(Andrew D. Bernstein/NBAE/Getty Images)

(Andrew D. Bernstein/NBAE/Getty Images)

Two words are all that are needed to tell the story of this one, namely beep and beep, as in “Beep Beep,” which is the sound that’s always piped over the public address system whenever Leandro Barbosa, aka The Roadrunner, does anything.

And this night Barbosa did EVERYTHING — almost single handedly turning what could have been, maybe even should have been a loss into a victory. And Barbosa could hardly have picked a more opportune time to play his best game of the year and one of his best fourth periods ever as a member of the Phoenix Suns.

And what made it an even better story was that Barbosa has been playing under the heavy burden of his mother’s illness back in Brazil.

Teams coming off long road trips historically need at least a half, and sometimes a whole game, to shake the kinks out of their game. And with the exception of Barbosa, the Suns never did get completely unkinked. Even when they built a 13-point lead they looked a little kinked.

But while they didn’t look very good, Barbosa wasn’t about to let them loose, fending off the spunky Grizzlies with 16 of his team’s 25 points in the fourth quarter while going five for six from the field, including two huge threes, while his mates were groping one 1 for 8 and turning the ball over five times.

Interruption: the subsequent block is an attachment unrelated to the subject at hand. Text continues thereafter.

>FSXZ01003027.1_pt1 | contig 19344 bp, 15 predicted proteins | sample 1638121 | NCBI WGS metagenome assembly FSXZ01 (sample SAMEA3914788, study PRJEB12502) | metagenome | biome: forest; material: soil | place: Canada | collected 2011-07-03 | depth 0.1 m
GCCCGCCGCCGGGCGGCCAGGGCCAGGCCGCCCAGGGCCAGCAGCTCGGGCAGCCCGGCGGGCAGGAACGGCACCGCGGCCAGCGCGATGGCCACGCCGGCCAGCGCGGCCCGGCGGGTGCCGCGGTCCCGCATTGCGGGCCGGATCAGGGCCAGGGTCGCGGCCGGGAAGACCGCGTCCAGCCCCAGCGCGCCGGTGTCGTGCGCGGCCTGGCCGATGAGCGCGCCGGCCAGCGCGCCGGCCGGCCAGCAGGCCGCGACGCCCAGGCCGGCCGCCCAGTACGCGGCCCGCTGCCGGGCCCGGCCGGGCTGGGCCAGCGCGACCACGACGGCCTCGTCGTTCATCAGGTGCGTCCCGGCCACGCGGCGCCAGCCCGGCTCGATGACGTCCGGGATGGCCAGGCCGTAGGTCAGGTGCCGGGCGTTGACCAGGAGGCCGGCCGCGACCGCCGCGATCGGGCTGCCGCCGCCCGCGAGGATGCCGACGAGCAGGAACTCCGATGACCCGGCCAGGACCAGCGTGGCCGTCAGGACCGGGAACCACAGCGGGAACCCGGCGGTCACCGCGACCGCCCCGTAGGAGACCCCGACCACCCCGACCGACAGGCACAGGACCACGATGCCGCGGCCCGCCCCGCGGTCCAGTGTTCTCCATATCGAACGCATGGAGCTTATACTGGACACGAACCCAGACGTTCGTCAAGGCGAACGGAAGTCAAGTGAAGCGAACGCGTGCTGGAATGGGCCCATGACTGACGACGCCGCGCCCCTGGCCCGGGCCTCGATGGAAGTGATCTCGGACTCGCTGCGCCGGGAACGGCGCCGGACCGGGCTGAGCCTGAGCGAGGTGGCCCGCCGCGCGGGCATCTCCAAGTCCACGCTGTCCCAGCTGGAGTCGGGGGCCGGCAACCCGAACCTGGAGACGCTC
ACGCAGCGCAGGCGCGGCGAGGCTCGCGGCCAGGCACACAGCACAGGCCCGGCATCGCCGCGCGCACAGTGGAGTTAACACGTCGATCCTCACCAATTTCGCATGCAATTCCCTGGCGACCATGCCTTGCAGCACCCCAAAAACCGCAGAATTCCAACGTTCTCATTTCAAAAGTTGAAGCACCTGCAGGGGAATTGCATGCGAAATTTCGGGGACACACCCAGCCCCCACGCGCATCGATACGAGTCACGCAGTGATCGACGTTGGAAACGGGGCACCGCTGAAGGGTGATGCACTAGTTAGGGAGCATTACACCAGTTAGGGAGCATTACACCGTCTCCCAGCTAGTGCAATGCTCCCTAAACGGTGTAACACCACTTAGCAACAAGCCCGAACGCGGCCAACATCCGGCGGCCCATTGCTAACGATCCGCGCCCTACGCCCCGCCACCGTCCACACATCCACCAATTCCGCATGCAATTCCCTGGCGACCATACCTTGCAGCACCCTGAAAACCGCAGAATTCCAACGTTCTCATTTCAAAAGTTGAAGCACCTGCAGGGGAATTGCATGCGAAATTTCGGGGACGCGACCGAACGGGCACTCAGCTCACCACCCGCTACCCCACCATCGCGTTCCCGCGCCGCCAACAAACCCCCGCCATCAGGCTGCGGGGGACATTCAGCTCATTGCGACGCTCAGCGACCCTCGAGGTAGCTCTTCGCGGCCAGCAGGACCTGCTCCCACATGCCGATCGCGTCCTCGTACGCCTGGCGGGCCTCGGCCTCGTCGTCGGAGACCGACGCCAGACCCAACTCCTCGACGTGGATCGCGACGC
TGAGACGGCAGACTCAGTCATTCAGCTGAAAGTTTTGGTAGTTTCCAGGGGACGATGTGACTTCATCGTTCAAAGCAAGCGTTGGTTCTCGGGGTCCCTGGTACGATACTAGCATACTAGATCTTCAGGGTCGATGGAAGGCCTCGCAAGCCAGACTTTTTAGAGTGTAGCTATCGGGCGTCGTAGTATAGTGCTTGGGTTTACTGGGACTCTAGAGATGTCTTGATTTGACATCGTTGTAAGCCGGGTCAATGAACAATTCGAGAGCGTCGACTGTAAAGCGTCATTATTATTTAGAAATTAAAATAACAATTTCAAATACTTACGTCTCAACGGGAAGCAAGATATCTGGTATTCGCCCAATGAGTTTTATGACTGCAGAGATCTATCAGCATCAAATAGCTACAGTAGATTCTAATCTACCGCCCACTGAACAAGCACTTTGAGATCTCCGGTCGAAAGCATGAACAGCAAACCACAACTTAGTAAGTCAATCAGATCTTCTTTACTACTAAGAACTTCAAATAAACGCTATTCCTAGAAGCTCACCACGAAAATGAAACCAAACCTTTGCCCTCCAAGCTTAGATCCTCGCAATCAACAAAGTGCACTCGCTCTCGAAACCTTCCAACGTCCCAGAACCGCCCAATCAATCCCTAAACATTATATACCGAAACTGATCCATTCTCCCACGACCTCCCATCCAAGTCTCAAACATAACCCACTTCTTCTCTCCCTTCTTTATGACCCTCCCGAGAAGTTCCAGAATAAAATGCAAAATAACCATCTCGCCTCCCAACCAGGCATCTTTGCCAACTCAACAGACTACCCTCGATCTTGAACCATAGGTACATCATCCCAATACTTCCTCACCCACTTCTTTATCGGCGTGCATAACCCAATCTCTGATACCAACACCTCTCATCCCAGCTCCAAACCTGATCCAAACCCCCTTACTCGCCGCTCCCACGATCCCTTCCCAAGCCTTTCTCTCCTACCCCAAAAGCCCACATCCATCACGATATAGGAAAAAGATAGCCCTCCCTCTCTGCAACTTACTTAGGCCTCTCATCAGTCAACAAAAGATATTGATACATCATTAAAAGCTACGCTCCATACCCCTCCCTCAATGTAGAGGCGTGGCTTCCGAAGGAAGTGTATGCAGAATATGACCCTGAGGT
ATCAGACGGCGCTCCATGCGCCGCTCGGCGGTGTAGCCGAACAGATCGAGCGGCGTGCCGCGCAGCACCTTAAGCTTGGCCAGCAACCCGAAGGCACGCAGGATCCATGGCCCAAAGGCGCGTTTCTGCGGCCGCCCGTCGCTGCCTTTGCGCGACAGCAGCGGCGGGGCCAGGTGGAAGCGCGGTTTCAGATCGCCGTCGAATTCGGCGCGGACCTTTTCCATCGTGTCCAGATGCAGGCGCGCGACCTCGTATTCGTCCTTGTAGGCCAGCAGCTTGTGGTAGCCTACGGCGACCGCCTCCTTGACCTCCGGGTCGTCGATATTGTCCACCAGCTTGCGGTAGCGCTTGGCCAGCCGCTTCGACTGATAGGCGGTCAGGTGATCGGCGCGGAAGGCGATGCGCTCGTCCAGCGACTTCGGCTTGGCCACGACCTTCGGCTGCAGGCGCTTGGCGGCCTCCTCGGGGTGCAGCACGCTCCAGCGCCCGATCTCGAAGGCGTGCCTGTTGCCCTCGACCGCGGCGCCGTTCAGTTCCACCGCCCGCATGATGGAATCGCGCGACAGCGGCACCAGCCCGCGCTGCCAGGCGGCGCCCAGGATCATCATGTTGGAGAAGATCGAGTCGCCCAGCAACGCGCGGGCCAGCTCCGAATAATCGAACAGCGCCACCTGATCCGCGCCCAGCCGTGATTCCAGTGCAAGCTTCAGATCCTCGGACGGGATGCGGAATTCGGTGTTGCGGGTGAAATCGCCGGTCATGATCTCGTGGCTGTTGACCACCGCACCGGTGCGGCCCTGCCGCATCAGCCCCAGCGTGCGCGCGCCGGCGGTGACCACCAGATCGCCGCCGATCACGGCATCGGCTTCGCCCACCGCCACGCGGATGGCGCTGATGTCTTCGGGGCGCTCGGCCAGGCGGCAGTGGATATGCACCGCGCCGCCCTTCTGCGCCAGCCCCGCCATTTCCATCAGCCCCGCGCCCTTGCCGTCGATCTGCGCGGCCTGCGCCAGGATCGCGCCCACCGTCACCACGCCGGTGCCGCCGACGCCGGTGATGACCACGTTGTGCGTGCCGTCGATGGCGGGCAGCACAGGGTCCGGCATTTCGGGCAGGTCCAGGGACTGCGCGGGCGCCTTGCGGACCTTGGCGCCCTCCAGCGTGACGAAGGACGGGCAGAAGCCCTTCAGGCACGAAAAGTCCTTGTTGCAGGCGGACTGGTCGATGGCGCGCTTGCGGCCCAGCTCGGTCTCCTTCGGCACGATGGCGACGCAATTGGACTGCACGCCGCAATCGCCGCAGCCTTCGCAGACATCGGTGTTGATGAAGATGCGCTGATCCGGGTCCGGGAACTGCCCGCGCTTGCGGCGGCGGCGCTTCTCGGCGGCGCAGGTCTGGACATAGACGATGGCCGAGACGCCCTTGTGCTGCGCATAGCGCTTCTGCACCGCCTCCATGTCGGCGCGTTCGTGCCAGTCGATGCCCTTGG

Indeed, with Barbosa leading the way with 27 points on 10 of 13 shooting, the bench, which has been struggling, delivered 50 points and 13 rebounds, while the starters struggled mightily.

Barbosa’s points looked even better on the court than on paper, as he hit some very tough shots. He’s considered one of the fastest players in the NBA, and when he has his shooting eye as well as his blur-like speed, he can do…well, what he did Monday night.

Given that they had beaten the Grizzlies eight times in succession, this looked to be a mismatch. And perhaps if the Suns had been anywhere near their A-game, perhaps it would have been.

This is still very much a work in progress, but I am happy to report that the work is making some progress. The Suns have already shown enough in their first eight games to suggest that writing them completely off as serious contenders is premature – to say the least.

Frankly, they are a little ahead of where I thought they’d be at this stage. For instance, Shaq has already turned in two of his best games since 2007, and Amare has given every indication of taking his game to “monster” level.

Just as frankly, not all is totally sunshine and flowers. Steve Nash, although gamely trying to adjust to the team’s new offensive personality, obviously is more comfortable in a more wide open game. But the good news here is that in addition to being a good soldier, Nash is adaptable.

Also, with the team obviously building its game from the inside out rather than the outside in, Shaq’s ability to survive the long NBA grind, even with regular nights off, has to be a concern. It must be remembered that when he came here he was penciled in for a much more modest role, and the more of your eggs you put in his basket, the more you have to hope they don’t come up scrambled.

Ordinarily you don’t get all that excited about wins in November, but when you are trying to change a team’s basic ways and sell the players on more work and less fun, it is more important than usual to have some early success— and at 6-2 that mission has clearly been accomplished.

The bottom line after only eight games: The sky is not falling, and while the roof is leaking a bit here and there, it’s nothing that can’t be fixed.